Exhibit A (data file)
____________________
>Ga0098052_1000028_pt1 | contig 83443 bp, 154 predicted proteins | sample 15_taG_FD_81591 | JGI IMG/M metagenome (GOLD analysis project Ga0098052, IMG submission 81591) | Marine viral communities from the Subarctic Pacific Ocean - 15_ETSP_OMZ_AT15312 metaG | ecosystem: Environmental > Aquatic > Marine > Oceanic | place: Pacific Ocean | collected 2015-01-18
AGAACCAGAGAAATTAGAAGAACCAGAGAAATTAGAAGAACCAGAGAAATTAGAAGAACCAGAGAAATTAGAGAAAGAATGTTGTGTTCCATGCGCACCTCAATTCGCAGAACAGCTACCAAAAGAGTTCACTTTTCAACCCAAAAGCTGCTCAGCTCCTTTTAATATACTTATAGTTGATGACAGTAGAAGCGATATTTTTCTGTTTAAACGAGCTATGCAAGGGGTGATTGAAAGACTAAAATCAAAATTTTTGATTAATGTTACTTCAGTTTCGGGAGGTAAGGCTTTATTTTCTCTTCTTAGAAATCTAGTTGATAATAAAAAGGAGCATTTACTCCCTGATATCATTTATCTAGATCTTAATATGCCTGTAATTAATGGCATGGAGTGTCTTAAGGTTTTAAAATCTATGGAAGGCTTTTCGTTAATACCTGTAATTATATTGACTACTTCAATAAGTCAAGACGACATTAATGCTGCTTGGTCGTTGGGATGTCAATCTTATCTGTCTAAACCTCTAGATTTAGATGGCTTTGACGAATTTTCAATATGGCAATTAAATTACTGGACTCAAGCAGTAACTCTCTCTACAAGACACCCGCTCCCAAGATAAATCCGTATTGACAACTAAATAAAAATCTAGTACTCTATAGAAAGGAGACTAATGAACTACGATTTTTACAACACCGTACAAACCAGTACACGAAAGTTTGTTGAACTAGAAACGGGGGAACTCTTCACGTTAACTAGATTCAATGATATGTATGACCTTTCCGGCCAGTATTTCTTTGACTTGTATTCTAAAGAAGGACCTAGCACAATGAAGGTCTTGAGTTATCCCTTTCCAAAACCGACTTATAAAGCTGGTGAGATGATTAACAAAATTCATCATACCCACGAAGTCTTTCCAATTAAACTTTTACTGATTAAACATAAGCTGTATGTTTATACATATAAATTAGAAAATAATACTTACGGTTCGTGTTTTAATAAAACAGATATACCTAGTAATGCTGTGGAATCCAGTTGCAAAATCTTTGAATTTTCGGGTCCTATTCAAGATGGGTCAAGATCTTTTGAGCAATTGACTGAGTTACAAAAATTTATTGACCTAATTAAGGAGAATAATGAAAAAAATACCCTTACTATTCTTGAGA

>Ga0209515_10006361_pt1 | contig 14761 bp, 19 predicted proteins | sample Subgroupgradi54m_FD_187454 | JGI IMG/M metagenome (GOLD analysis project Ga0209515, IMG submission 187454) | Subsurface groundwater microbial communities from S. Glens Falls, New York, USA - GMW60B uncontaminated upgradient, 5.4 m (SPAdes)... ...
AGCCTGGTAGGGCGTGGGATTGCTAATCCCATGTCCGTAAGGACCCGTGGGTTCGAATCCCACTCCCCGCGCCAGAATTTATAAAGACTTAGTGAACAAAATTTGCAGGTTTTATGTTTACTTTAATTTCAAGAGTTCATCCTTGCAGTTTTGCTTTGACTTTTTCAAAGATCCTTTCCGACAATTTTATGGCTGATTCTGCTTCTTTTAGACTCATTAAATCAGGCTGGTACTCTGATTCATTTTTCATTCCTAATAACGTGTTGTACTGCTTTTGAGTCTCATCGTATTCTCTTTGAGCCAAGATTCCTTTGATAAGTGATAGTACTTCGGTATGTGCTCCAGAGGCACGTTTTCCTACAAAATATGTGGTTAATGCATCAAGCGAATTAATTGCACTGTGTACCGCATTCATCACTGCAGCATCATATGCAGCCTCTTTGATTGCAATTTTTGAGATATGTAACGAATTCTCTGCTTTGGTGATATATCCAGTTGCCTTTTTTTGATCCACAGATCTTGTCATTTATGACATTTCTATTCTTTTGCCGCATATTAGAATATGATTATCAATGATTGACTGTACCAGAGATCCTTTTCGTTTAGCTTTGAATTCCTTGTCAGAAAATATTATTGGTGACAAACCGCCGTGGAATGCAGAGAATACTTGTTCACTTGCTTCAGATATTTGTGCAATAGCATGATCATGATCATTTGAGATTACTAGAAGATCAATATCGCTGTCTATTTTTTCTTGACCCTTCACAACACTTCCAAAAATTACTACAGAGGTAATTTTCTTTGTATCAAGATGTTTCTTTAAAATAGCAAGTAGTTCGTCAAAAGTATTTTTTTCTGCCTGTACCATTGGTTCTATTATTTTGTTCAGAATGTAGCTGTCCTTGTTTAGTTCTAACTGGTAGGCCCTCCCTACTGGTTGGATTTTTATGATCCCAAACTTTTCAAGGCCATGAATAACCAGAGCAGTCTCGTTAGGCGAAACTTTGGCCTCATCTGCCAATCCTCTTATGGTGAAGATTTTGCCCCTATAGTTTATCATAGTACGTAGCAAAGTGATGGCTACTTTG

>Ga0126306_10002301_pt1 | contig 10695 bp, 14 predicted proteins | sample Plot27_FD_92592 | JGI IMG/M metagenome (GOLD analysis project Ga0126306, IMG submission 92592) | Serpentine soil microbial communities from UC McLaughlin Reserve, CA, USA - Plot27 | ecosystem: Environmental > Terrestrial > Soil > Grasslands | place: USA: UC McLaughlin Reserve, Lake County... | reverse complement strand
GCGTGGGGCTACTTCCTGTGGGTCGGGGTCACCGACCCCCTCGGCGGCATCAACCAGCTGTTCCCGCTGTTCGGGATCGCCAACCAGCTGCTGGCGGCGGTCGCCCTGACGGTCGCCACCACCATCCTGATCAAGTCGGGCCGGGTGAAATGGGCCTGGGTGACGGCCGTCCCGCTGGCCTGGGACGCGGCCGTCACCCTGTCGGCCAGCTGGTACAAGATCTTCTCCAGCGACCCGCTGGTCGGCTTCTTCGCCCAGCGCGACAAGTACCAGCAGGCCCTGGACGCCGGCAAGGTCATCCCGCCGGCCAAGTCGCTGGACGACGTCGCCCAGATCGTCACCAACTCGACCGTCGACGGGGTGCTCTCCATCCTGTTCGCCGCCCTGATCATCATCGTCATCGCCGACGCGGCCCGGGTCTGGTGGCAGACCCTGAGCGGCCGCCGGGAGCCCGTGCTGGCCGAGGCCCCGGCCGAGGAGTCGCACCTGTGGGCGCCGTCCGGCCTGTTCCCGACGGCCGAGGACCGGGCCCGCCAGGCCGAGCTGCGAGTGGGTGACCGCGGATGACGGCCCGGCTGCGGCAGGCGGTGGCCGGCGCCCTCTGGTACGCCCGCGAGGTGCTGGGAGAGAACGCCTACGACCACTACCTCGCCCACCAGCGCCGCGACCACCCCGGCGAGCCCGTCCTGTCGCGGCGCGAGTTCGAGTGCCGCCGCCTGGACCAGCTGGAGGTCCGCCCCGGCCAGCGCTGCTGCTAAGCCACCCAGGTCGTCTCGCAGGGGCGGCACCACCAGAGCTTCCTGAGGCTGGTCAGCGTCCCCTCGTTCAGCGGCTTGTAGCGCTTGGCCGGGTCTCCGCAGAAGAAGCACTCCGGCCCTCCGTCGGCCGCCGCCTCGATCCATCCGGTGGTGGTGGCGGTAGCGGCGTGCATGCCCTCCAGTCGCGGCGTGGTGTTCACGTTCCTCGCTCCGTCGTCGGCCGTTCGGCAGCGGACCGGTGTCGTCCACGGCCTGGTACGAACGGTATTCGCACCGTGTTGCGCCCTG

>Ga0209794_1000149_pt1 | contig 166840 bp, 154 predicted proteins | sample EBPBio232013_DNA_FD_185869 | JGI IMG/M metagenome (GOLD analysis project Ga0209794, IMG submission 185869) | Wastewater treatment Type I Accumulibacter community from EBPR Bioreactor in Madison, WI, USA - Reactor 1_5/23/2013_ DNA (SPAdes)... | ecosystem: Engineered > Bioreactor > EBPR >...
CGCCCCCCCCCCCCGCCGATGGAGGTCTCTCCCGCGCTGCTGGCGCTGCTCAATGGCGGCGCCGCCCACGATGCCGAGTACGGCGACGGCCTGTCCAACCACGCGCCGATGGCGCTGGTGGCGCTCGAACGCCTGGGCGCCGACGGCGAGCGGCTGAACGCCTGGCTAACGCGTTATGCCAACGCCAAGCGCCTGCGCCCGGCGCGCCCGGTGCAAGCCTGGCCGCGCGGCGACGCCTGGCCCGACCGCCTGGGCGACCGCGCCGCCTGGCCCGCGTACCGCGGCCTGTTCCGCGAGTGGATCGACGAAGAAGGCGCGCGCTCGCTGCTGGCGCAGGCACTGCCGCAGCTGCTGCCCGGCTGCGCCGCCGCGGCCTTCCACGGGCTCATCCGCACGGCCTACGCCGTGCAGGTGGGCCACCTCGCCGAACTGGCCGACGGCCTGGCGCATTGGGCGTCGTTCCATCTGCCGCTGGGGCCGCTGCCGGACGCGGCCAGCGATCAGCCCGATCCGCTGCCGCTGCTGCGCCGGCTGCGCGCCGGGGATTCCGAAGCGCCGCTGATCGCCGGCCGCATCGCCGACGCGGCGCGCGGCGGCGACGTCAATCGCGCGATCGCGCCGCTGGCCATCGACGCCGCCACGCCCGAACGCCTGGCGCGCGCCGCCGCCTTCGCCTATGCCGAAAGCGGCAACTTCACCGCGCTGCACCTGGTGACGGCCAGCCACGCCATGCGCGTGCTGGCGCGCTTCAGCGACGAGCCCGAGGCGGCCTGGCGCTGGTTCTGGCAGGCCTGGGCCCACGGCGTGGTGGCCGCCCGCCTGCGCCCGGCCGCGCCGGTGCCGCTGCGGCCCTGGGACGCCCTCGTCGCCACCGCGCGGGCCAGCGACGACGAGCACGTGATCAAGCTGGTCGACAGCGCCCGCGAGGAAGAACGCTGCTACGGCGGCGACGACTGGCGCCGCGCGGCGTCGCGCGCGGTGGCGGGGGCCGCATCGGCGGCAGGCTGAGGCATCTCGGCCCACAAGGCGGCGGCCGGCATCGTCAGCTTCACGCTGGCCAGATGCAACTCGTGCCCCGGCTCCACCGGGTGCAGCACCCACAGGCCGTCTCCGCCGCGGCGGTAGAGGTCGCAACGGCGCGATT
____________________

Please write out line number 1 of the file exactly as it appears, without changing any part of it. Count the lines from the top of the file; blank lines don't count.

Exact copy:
>Ga0098052_1000028_pt1 | contig 83443 bp, 154 predicted proteins | sample 15_taG_FD_81591 | JGI IMG/M metagenome (GOLD analysis project Ga0098052, IMG submission 81591) | Marine viral communities from the Subarctic Pacific Ocean - 15_ETSP_OMZ_AT15312 metaG | ecosystem: Environmental > Aquatic > Marine > Oceanic | place: Pacific Ocean | collected 2015-01-18